Earlier we postulated the snuark mass interaction for a transition from a left to a right handed state as a simple iq vertex stuck between two propagators:
We postulated that the mass interaction that converts a left handed lepton to a right handed lepton involved three of these transitions happening simultaneously. We put the left handed snuarks as +x, +y, and +z, and the right handed snuarks as -x, -y, and -z. In doing this, because the snuark interaction forbids transitions between incompatible quantum states (for example from +z to -z), we found that there were only two ways this could happen. We labeled these two complex interactions as J and K. These two interactions amounted to the even permutations on three objects (not including the identity). They were (x,y,z) goes to (y,z,x) or (z,x,y). To distinguish the right and left handed states, we wrote these as (+x,+y,+z) goes to (-y,-z,-x) or (-z,-x,-y). All other permutations on the three objects (x,y,z) were forbidden because they included a forbidden interaction such as +x goes to -x.
Our analysis was correct in that we did find all the final states (two of them), but it was incorrect in that we did not include all the possible intermediate states. In this post and the next, we will sum over these more complicated interactions and compute an effective mass interaction. The calculation is quite similar to a similar calculation in standard QFT: the treatment of soft photons as a vertex correction to the interaction between an electron and a hard photon. See section 6.5 of Peskin and Schroeder.
In our argument for why there are only two possible final states in the transitions from +x, +y, and +z to -x, -y, and -z, we split the transitions into two groups J and K:
Before, we noted that if we took one interaction from the J group and one interaction from the K group, then even though these two interactions were not forbidden, the third interaction would be forbidden. For instance, if +x goes to -y and +y goes to -x (from the J and K sets respectively), then this would imply that +z goes to -z which is forbidden.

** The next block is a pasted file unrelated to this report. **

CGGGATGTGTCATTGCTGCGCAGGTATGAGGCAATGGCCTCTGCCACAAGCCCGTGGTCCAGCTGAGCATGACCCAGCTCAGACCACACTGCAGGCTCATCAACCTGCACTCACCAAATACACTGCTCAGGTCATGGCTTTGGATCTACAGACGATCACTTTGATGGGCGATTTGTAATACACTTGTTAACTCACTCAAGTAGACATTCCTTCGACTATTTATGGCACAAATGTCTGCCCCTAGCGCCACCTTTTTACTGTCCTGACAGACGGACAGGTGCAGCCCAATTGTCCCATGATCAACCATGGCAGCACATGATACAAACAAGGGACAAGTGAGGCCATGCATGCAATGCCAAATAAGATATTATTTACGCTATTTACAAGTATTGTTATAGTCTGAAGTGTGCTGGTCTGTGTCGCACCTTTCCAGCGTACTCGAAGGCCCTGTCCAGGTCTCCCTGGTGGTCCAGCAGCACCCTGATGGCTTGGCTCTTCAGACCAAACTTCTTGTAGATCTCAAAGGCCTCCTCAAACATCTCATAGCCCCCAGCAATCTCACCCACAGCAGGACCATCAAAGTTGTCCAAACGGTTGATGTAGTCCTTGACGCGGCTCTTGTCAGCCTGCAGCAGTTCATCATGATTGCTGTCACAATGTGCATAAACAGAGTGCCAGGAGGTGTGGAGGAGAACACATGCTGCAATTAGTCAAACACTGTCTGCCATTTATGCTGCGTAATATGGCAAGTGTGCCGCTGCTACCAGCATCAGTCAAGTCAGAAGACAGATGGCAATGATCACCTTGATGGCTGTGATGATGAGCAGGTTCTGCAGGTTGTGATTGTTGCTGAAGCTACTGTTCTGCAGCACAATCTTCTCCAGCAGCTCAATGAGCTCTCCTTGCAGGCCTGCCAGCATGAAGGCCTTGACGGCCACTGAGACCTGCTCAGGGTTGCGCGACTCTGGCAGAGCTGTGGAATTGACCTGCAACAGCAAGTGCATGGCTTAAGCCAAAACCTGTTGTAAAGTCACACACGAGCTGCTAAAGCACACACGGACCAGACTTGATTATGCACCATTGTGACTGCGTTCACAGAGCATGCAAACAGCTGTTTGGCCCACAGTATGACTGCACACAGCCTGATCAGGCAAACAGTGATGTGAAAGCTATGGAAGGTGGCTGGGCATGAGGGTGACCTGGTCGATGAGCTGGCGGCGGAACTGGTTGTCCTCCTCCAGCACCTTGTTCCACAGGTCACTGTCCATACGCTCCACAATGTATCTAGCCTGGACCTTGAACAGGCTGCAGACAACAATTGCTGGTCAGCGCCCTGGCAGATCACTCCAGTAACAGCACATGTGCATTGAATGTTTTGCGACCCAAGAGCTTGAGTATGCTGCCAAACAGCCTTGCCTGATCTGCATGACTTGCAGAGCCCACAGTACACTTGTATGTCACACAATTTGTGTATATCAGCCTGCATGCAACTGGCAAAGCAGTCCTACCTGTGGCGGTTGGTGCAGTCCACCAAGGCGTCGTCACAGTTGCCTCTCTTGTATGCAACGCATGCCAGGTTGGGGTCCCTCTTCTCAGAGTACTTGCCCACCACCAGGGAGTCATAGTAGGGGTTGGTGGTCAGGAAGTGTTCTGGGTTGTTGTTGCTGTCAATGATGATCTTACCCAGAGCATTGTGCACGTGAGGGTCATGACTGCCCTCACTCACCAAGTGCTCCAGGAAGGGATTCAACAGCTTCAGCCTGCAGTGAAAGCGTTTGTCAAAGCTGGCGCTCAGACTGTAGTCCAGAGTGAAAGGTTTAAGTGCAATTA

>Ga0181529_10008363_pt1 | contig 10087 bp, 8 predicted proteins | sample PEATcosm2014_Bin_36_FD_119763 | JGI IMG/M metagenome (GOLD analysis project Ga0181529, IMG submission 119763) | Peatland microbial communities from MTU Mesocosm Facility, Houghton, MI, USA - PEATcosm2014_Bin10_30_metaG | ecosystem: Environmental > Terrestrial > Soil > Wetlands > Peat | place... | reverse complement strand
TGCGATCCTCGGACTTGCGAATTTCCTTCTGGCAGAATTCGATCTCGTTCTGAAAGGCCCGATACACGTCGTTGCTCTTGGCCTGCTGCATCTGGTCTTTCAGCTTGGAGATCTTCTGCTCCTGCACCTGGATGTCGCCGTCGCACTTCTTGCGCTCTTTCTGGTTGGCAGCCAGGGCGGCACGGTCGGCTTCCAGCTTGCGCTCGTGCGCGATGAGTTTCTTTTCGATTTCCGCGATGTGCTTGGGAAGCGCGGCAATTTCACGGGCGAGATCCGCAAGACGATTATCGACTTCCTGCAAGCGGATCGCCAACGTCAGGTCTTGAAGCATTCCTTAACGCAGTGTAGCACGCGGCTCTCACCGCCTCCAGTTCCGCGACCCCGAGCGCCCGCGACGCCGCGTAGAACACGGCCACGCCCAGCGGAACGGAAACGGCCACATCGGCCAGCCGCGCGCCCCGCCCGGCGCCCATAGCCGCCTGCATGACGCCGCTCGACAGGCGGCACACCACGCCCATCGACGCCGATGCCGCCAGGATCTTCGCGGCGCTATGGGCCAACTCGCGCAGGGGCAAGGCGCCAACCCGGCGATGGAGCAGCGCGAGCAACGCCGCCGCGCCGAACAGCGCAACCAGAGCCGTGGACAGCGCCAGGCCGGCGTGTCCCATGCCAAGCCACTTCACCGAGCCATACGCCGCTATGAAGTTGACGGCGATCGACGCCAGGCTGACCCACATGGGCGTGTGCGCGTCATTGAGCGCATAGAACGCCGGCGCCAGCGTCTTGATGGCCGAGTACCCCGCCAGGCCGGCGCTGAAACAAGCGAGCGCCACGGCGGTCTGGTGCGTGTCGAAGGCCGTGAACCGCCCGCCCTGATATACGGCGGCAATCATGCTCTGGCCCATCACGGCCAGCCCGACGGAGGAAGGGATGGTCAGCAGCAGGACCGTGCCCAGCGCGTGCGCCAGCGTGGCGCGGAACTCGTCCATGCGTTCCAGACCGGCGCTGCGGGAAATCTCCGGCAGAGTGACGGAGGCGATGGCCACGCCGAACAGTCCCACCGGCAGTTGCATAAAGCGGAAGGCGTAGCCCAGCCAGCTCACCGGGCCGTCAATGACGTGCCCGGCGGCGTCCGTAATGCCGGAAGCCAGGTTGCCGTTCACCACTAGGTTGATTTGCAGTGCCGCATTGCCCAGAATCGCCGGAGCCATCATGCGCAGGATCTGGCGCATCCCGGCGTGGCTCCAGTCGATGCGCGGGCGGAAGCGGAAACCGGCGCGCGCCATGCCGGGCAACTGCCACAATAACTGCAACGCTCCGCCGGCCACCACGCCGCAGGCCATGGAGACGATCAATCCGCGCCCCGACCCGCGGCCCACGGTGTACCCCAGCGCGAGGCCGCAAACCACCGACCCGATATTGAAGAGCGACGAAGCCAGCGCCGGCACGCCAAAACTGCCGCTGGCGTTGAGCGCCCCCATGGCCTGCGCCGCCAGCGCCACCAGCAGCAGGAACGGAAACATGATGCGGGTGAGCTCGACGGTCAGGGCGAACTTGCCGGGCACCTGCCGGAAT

Let’s start a complex interaction with +x goes to -y and +y goes to -x. Obviously this is not going to do. But we can fix things by now arranging for -x to go back to +y and then have +y go to -z and then +z goes to -x. This is a total of 5 snuark interactions, so this diagram is of order 5 rather than our previous mass interaction which is of order 3. In Feynman diagrams, this complex interaction looks like this:
The above interaction can also be written as a modification to the free snuark propagators, that is, as a modification to the propagators rather than the vertex. Regrouping the above Feynman diagram, we have:
Grouped as above, the new interactions interrupt the +y propagator. Therefore, they form a radiative correction to the +y propagator, not a correction to the mass interaction.
When you find a new way of writing quantum mechanics, you use it to do the “easy” calculations first. In our case, that is the Koide mass relationships. The mass calculations are easy because all the pre gravitons are just soft bosons that fly off to infinity and are not picked up in experiments. This means that we only have to keep track of one complicated bound state going into the interaction and one coming out. The fine structure constant, by contrast, will involve three complicated bound states interacting. We will do those calculations after we’ve collected all the low hanging fruit. Or maybe the right phrase is “after we’ve banged up the low hanging fruit with a stick and left them bruised for the efforts of the next person.”
Next to Leading Order Calculation
We look for another correction diagram, again starting with the +y to -x interaction. From here, we need to choose another quantum state U and then transition from that quantum state to -z. We are looking for -x to U to -z. We can’t use -x or -z because these are the end points. We can’t use +x or +z because these are annihilated by the -x and +z propagators. The only possible states we can use for U are +y and -y. We just noted that using +y makes the correction into a radiative correction of the propagator. This leaves only -y:
In our usual diagrams for left to right handed transitions, the left handed particles all have + signs in their direction vectors, while the right handed particles have – signs. The above correction has two -y propagators. The top one is just the usual right handed propagator. But the lower -y propagator, the one in the complicated interaction, is instead left handed.
Our next step is to convert the +y to -x to -y to -z interaction into an effective +y to -z interaction. The usual +y to -z interaction is first order, it takes a scalar vertex of +iq. Our correction to it will be 3rd order since there are now three vertices in the spin chain. Let’s call the effective scalar amplitude k. As before, we will compute the value of k by using Pauli matrices. I don’t actually use Pauli matrices in my calculations, I use geometric methods that are easier. I’ll cover those in a later post.
We will write the constant k as the product of two factors, . The first is the contribution due to propagator arithmetic, the second is the contribution due to the various factors of +- iq.
In order to make our notation shorter, sexier, and more natural from the point of view of the measurement algebra, let’s make up a notation to designate a left or right handed snuark traveling in a given direction. For a left handed snuark going in +y, we will use . For a right handed snuark traveling in the -y direction, we will use . This will allow us to keep track of which snuarks are left and right handed more easily. With this notation, the calculation for the propagator contribution to k is:
Translating this into Pauli projection operators (density matrices), and factoring out the factors of 0.5 used in the X and Y propagators, we have: